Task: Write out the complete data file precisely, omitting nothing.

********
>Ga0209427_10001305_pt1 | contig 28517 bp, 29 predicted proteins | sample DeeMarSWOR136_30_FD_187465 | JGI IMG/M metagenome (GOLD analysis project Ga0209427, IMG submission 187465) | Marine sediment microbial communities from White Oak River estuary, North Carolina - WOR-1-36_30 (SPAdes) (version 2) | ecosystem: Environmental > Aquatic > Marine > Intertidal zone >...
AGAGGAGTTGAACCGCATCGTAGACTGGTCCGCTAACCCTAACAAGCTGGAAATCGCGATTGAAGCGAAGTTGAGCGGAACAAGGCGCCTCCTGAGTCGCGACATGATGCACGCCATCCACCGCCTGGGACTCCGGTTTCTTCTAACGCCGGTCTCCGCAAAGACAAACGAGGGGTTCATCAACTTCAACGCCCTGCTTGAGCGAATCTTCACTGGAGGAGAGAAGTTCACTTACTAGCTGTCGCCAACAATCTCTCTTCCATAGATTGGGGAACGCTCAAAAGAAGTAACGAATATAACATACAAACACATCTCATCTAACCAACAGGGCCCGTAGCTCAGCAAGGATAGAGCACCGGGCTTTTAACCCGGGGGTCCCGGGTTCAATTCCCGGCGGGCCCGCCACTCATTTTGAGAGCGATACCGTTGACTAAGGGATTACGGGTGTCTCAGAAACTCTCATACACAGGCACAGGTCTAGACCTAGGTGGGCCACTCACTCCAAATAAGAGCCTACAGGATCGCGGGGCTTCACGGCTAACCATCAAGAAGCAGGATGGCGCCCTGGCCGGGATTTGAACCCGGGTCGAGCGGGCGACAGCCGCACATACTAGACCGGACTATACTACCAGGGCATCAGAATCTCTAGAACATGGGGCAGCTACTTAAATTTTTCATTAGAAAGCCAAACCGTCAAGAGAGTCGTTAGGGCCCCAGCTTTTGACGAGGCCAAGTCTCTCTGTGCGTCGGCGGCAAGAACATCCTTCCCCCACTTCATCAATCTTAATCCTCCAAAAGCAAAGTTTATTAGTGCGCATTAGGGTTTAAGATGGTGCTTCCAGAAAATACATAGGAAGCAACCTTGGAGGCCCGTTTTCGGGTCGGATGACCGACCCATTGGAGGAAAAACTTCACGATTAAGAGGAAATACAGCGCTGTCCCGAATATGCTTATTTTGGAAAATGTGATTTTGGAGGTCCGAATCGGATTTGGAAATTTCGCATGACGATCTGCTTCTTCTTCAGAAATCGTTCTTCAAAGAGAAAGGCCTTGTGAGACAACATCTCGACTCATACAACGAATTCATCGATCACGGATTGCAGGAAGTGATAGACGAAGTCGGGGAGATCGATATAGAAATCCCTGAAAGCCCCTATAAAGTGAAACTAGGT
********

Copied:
>Ga0209427_10001305_pt1 | contig 28517 bp, 29 predicted proteins | sample DeeMarSWOR136_30_FD_187465 | JGI IMG/M metagenome (GOLD analysis project Ga0209427, IMG submission 187465) | Marine sediment microbial communities from White Oak River estuary, North Carolina - WOR-1-36_30 (SPAdes) (version 2) | ecosystem: Environmental > Aquatic > Marine > Intertidal zone >...
AGAGGAGTTGAACCGCATCGTAGACTGGTCCGCTAACCCTAACAAGCTGGAAATCGCGATTGAAGCGAAGTTGAGCGGAACAAGGCGCCTCCTGAGTCGCGACATGATGCACGCCATCCACCGCCTGGGACTCCGGTTTCTTCTAACGCCGGTCTCCGCAAAGACAAACGAGGGGTTCATCAACTTCAACGCCCTGCTTGAGCGAATCTTCACTGGAGGAGAGAAGTTCACTTACTAGCTGTCGCCAACAATCTCTCTTCCATAGATTGGGGAACGCTCAAAAGAAGTAACGAATATAACATACAAACACATCTCATCTAACCAACAGGGCCCGTAGCTCAGCAAGGATAGAGCACCGGGCTTTTAACCCGGGGGTCCCGGGTTCAATTCCCGGCGGGCCCGCCACTCATTTTGAGAGCGATACCGTTGACTAAGGGATTACGGGTGTCTCAGAAACTCTCATACACAGGCACAGGTCTAGACCTAGGTGGGCCACTCACTCCAAATAAGAGCCTACAGGATCGCGGGGCTTCACGGCTAACCATCAAGAAGCAGGATGGCGCCCTGGCCGGGATTTGAACCCGGGTCGAGCGGGCGACAGCCGCACATACTAGACCGGACTATACTACCAGGGCATCAGAATCTCTAGAACATGGGGCAGCTACTTAAATTTTTCATTAGAAAGCCAAACCGTCAAGAGAGTCGTTAGGGCCCCAGCTTTTGACGAGGCCAAGTCTCTCTGTGCGTCGGCGGCAAGAACATCCTTCCCCCACTTCATCAATCTTAATCCTCCAAAAGCAAAGTTTATTAGTGCGCATTAGGGTTTAAGATGGTGCTTCCAGAAAATACATAGGAAGCAACCTTGGAGGCCCGTTTTCGGGTCGGATGACCGACCCATTGGAGGAAAAACTTCACGATTAAGAGGAAATACAGCGCTGTCCCGAATATGCTTATTTTGGAAAATGTGATTTTGGAGGTCCGAATCGGATTTGGAAATTTCGCATGACGATCTGCTTCTTCTTCAGAAATCGTTCTTCAAAGAGAAAGGCCTTGTGAGACAACATCTCGACTCATACAACGAATTCATCGATCACGGATTGCAGGAAGTGATAGACGAAGTCGGGGAGATCGATATAGAAATCCCTGAAAGCCCCTATAAAGTGAAACTAGGT